The most pressing need is winter clothing for the refugees as the desert winter deepens. The Sudanese Council of Churches hopes to raise money for a return to Chad with more formal humanitarian aid and Bibles. About $10,000 for the ministry has been provided by Christ Church in Kansas City, an Episcopalian congregation.
With the government and Janjaweed continuing raids even into refugee camps in Darfur, disrupting the work of the biggest humanitarian groups, the rebels have refused to stop fighting. Prospects for peace are dim, but the meeting between the Sudanese Christians and Darfuri refugees forged a rare moment of reconciliation. "Our last hope is from the South," they told Mr. Telar. These days it also takes a slave to heal a slave.
From prof to prophet of Sudan crisis
Eric Reeves is a one-man army with one mission: He would like to see the murderous government in Khartoum toppled.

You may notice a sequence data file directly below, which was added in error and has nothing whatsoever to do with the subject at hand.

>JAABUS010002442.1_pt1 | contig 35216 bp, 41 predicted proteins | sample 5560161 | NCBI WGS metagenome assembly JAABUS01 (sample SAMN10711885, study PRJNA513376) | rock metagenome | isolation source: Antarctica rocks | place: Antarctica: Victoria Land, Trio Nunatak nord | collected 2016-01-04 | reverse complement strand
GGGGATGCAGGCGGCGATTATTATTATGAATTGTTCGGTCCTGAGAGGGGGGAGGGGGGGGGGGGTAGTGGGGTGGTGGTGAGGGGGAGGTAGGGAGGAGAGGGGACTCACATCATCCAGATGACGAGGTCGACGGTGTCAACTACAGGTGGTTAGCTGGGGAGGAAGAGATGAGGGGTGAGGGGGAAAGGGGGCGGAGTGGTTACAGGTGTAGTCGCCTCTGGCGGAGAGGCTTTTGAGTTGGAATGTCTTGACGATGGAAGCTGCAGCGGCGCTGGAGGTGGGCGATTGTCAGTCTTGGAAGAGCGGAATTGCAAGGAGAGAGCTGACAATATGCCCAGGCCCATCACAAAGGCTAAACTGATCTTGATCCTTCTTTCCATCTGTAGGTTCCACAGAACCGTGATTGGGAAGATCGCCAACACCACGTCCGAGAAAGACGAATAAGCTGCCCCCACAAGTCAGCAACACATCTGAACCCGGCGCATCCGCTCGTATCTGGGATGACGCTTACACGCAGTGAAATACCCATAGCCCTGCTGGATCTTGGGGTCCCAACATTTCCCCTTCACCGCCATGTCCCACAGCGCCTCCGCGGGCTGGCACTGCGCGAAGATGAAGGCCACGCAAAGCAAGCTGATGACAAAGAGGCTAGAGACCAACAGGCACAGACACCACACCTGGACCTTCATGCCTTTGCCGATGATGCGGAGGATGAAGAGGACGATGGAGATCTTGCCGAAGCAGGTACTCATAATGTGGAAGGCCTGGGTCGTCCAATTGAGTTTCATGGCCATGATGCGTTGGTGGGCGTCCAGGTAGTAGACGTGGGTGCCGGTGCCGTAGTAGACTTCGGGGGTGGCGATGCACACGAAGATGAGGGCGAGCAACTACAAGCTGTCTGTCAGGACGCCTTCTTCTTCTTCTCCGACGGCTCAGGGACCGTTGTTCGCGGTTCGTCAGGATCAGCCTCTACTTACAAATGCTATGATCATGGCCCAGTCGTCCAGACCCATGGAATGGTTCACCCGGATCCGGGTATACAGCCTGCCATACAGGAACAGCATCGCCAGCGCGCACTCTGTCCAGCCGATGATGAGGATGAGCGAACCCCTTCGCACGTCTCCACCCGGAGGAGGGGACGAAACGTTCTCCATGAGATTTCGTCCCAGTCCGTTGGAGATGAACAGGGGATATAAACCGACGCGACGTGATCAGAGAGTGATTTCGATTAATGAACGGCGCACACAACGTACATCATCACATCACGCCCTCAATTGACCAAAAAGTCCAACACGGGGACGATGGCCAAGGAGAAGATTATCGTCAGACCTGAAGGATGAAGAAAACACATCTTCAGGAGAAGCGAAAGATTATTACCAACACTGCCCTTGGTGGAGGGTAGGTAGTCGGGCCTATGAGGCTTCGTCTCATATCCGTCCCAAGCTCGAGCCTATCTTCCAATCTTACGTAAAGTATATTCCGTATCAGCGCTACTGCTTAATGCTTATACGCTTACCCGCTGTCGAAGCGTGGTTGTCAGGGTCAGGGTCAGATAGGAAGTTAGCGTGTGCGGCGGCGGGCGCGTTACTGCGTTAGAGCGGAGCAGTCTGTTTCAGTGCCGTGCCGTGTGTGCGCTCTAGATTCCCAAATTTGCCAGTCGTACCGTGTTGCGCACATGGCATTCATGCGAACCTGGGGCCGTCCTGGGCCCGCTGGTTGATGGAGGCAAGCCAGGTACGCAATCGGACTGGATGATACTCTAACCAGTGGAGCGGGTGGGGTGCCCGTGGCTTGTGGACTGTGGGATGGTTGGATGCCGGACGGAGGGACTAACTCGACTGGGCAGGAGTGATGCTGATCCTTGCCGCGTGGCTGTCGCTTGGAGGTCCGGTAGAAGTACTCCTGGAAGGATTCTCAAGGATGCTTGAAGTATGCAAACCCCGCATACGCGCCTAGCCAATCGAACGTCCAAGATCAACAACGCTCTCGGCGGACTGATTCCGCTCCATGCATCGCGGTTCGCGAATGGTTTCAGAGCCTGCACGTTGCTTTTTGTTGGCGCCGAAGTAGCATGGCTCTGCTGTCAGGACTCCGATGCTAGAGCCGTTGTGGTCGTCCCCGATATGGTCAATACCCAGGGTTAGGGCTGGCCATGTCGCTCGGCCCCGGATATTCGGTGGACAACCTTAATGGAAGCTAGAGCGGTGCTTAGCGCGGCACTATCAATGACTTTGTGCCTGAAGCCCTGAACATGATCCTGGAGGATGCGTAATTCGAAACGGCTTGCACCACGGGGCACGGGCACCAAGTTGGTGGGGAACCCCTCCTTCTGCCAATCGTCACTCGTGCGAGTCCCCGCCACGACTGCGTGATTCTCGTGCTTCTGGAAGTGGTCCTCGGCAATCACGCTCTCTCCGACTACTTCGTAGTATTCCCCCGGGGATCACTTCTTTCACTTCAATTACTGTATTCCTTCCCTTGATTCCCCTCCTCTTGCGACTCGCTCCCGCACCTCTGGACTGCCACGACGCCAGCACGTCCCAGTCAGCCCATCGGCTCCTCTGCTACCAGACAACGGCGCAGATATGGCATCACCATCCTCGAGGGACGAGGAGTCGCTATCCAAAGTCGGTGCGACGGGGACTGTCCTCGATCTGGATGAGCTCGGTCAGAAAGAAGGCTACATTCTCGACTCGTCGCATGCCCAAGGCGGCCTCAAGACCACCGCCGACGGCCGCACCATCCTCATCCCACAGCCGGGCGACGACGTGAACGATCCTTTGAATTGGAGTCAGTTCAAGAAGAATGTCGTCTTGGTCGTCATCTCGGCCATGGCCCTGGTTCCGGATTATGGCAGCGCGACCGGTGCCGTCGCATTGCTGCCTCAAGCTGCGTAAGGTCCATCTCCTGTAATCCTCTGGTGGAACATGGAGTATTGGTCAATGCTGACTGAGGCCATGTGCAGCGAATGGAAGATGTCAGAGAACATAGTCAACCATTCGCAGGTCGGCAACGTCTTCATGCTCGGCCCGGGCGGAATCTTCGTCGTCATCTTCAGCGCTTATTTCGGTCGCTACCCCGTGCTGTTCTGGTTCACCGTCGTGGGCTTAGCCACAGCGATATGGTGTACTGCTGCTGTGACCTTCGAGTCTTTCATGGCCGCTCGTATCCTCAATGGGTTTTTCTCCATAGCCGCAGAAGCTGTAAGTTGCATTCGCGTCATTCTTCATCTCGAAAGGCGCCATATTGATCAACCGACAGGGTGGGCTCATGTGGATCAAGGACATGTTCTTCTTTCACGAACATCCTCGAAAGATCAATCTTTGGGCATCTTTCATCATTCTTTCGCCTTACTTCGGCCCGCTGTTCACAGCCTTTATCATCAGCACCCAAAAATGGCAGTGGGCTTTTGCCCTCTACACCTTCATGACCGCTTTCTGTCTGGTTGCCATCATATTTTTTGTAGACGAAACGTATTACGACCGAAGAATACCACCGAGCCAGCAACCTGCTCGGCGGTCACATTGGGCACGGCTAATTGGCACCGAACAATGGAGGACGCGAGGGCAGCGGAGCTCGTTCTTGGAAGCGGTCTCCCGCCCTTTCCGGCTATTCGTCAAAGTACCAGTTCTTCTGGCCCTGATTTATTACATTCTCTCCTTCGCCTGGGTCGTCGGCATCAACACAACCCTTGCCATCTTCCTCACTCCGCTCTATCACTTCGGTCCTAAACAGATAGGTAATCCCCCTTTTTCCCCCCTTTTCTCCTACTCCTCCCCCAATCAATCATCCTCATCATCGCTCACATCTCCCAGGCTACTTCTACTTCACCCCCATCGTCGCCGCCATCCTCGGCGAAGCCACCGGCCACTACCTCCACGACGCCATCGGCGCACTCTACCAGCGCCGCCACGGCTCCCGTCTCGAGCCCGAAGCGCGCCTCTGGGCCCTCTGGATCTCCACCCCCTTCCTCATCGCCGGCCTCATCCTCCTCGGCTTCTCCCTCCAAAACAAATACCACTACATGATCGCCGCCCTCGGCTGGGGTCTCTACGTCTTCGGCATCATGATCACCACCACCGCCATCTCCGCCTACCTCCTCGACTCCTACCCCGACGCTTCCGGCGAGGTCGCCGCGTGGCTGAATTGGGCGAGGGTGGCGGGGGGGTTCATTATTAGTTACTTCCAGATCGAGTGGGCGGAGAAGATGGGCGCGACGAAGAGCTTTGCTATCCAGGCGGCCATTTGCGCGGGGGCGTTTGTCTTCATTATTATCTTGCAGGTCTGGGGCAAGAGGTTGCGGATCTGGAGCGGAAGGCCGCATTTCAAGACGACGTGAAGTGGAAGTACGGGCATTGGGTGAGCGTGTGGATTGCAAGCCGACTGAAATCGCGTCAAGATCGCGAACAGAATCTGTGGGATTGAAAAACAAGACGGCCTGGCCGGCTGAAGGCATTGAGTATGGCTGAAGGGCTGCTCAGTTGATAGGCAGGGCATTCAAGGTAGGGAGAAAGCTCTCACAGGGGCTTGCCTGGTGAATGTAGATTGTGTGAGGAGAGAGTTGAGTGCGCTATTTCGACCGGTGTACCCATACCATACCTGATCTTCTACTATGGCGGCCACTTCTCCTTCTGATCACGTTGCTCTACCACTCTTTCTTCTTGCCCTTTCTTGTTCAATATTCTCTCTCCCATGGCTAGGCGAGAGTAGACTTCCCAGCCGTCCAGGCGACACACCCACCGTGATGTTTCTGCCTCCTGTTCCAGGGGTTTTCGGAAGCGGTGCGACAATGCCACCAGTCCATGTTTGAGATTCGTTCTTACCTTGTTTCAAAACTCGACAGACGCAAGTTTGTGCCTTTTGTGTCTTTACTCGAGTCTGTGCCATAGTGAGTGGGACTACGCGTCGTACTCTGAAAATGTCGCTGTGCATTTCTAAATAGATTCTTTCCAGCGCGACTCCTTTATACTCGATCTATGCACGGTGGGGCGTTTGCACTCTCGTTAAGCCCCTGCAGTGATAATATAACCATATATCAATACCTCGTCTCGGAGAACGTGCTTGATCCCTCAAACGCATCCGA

The Smith College professor has made himself into a walking encyclopedia on Sudan, probably the most important single human resource for anyone in government or out who wants to understand the country's complexities coming off a 20-year civil war.
Mr. Reeves painstakingly collects reports of militia attacks, tots up civilian mortality figures, and chronicles diplomatic dithering with undiplomatic bluntness. He formulates the data into weekly (and sometimes more frequent) e-mails and a constantly updated website. Such focus is particularly useful now, as a North-South peace accord in Sudan makes it easier than ever to look away from the Islamic government's abuses.
Why would an East Coast Renaissance lit professor depart on such an odyssey? Six years ago, he says, he noticed how little international attention Sudan received despite some of the persistently worst cases of persecution, deprivation, and abuse in the world. A self-described "Russ Feingold Democrat," the 54-year-old said he had always donated to humanitarian efforts, particularly Doctors Without Borders. But Sudan needed more direct intervention, and few were publishing its plight.